Cabling: One aspect of home networking that is far too often overlooking is implementing a quality cabling plant inside the home. This requires far more effort than other home networking projects and falls more into the electrician space rather than the IT professional space but is also one of the most important pieces from the home owner perspective and end user perspective rather than the IT pro perspective. A good, well installed cabling plant will make a home more attractive to buyers and make the value a powerful home network even better.
Yup. Get a DVR and use a VPN or SSL not something that uses their online service...
I don't have a problem with using someone's online service as long as my device doesn't need to be published through my own router. Sure if the vendor gets hacked, the hackers could use that connection to try to get back into my network, but I'm a soft target compared to the vendor's network.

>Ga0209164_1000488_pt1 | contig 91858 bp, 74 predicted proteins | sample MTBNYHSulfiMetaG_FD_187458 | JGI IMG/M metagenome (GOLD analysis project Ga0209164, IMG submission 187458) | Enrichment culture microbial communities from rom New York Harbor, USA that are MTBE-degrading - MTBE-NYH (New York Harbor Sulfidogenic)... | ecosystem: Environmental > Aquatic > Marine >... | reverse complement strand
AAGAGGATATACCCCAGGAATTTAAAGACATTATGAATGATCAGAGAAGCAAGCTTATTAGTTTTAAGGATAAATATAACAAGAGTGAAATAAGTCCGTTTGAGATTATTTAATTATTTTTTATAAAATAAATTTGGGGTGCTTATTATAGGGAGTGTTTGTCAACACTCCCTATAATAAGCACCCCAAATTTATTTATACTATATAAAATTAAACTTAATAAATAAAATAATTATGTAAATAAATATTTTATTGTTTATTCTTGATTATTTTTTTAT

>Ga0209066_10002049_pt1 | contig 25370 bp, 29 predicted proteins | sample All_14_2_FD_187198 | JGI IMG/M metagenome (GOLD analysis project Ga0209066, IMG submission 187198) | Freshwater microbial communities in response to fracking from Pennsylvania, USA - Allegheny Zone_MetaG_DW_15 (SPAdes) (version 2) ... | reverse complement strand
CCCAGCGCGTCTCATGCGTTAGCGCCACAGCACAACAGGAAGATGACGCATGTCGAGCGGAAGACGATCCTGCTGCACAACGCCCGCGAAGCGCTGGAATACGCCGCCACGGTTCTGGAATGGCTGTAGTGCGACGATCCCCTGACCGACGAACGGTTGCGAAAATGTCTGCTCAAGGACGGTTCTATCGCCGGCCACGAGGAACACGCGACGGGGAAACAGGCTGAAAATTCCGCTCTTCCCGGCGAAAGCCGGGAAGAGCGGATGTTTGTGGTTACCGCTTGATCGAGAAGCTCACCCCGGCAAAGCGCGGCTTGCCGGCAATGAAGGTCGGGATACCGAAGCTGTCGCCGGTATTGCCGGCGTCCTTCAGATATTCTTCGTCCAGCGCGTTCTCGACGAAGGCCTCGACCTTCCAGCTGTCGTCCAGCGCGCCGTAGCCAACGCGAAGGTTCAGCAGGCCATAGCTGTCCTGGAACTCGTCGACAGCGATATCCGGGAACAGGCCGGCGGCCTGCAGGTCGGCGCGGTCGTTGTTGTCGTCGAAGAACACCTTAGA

Not really.. Not when there's millions of those devices to uses in a DDoS. You all become part of the plan.
I get what you're saying, but normals want remote access their DVRs and setting up access through a cloud provider that then has a secure connection to the DVR is way better than normals trying to setup and maintain VPNs, etc.
Or people could be content to miss whatever it is. ;) I'm sure people will live and civilisation continue if DVR's and other toys aren't accessible outside home LANs :)
While it's true that people would learn to cope, but the cat's already out of the bag. Unless ISPs start blocking outbound traffic, you can't stop someone from doing this. Plus there are already probably millions of those things out there, it's not like people are just going to give them up tomorrow if they saw the news and realized they were partly to blame for these types of problems.
I do wish that ISPs were the tiniest bit more altruistic and would take a list from the forensic analysis of large attacks like this and at minimum send emails to their customers who's IP was on the list of those participating in the attacks.
AND while it's much less effective now considering the number of IoT devices available to attack with real IPs, I wish ISPs would drop outgoing packets that have forged return addresses.